“Upon those words of the apostle, If there were no Resurrection, we were the miserablest of all men [1 Cor. 15:13, 19], the School reasons reasonably; Naturally the soul and body are united; when they are separated by death, it is contrary to nature, which nature still affects this union; and consequently the soul is the less perfect, for this separation; and it is not likely, that the perfect natural state of the soul, which is, to be united to the body, should last but three or four score years, and, in most, much less, and the unperfect state, that in the separation should last eternally, for ever: so that either the body must be believed to live again, or the soul believed to die.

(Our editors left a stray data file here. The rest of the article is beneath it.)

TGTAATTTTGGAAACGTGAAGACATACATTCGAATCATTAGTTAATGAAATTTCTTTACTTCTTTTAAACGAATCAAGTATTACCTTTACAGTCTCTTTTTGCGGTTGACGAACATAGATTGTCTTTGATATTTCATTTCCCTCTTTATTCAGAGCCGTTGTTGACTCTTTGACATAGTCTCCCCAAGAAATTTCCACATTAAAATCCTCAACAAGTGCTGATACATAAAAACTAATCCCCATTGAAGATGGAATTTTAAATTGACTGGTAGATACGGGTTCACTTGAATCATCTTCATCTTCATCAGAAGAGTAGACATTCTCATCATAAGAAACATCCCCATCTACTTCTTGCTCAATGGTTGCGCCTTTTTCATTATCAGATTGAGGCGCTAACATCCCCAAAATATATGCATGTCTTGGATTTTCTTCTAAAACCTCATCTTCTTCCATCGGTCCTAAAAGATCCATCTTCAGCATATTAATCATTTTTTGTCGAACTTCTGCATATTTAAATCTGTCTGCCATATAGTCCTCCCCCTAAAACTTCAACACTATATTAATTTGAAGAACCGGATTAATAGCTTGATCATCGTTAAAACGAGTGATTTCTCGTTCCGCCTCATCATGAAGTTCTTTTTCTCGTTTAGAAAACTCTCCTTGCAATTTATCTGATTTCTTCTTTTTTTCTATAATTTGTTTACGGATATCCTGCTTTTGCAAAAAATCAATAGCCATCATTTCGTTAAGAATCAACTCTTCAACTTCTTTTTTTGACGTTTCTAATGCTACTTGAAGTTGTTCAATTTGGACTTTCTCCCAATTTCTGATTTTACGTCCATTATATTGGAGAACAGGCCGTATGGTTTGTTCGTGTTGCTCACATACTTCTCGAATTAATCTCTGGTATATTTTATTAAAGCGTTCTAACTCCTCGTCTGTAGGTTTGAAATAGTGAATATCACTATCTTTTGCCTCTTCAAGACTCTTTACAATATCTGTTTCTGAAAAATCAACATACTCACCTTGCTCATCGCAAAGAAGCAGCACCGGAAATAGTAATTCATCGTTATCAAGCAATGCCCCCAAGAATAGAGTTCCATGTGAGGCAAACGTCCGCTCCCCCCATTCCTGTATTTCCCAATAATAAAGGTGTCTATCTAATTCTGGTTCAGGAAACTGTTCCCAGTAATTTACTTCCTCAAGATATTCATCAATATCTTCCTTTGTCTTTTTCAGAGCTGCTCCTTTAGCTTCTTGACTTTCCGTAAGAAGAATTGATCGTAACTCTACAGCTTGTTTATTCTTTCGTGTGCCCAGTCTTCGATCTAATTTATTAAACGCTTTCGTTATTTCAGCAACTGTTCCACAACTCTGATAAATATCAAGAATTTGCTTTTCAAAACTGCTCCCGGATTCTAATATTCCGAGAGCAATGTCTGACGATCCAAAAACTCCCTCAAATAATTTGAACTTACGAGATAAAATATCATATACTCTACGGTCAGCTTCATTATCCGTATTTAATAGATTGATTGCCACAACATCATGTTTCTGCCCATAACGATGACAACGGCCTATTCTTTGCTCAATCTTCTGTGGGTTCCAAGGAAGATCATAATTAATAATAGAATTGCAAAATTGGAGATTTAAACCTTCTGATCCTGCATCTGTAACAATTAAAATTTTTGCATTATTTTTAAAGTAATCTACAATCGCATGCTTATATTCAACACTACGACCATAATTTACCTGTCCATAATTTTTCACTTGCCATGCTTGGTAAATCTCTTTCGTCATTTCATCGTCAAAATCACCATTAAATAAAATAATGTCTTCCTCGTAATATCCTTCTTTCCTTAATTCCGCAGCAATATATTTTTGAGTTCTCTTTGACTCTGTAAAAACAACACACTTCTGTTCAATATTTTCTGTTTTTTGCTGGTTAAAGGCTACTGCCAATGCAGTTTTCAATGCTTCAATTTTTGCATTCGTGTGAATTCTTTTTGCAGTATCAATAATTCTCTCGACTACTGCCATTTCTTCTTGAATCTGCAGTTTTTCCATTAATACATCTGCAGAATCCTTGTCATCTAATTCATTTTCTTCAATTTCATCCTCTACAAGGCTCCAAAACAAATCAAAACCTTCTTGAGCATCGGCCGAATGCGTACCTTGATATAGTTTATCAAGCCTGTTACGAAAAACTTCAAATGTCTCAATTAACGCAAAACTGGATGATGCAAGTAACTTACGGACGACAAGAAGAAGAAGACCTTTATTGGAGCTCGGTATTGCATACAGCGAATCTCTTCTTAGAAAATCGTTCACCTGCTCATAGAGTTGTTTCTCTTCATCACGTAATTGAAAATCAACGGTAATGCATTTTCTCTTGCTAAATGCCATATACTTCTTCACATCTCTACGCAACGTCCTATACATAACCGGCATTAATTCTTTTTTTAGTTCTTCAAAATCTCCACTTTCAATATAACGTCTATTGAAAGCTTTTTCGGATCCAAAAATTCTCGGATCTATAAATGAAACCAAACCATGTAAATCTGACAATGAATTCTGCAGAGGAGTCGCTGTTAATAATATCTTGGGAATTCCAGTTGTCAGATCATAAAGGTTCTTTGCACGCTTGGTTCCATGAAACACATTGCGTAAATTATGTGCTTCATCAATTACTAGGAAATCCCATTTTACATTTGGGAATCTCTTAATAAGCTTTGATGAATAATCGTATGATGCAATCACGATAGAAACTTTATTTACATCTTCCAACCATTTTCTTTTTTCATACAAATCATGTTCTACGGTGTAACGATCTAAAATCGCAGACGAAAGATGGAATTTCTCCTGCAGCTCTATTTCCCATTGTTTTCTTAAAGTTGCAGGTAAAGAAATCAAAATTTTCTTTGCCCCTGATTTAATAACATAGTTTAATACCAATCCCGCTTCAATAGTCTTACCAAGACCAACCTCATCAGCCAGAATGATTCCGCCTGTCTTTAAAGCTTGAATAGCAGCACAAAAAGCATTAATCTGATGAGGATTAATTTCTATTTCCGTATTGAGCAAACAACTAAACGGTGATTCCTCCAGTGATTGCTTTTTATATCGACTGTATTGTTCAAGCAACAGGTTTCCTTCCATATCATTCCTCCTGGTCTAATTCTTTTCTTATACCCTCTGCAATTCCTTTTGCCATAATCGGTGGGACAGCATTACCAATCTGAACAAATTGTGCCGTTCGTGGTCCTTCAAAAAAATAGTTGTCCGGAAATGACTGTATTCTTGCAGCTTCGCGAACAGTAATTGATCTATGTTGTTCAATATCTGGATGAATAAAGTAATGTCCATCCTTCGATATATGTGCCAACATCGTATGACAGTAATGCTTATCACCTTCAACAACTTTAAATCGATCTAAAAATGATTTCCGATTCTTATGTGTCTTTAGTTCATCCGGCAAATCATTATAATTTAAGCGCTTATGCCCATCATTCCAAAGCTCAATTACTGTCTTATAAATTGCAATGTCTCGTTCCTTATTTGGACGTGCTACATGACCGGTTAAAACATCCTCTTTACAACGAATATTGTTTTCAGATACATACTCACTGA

“Never therefore dispute against thine own happiness; never say, God asks the heart, that is, the soul, and therefore rewards the soul, or punishes the soul, and hath no respect to the body; Nec auferamus cogitationes a collegio carnis, says Tertullian, Never go about to separate the thoughts of the heart from the college, from the fellowship of the body; Siquidem in carne, & cum carne, & per carnem agitur, quicquid ab anima agitur , All the that soul does, it does in, and with, and by the body. And therefore, (says he also) Caro abluitur, ut anima emaculetur, The body is washed in baptism but it is that the soul might be made clean, Caro ungitur, ut anima consecretur, In all unctions, whether that which was then in use in baptism or that which was in use at our transmigration and passage out of this world, the body was anointed, that the soul might be consecrated; Caro signatur, (says Tertullian still) un anima muniatur; the body is signed with the Cross, that the soul might be armed against temptations; And again, Caro de Corpore Christi vescitur, ut anima de Deo saginetur; My body received the body of Christ, that my soul might partake of his merits. He extends it into many particulars and sums up all thus, Non possunt in mercede separari, quæ opera conjungunt, These two, Body, and Soul, cannot be separated for ever, which, whilst they are together, concur in all that either of them do. Never think it presumption, says St Gregory, Sperare in te, quod in se exhibuit Deus homo, To hope for  that in thy self, which God admitted, when he took thy nature upon him. And God hath made it, says he, more easy than so, for thee, to believe it, because not only Christ himself, but such [humans], as tho art, did rise at the resurrection of Christ.* And therefore when our bodies  are dissolved and liquefied in the sea, putrified in the earth, resolved to ashes int the fire, macerated in the air, Velut in vasa sua transfunditur caro nostra [our flesh is poured out as if into a vessel], make account that all the world is God’s cabinet, and water, and earth, and fire, and air, are the proper boxes, in which God lays up our bodies, for the resurrection. Curiously to dispute against our own resurrection, is seditiously to dispute against the dominion of Jesus; who is not made Lord by the resurrection, if he have no subjects to follow him in the same way. We believe him to be Lord, therefore let us believe his, and our resurrection.”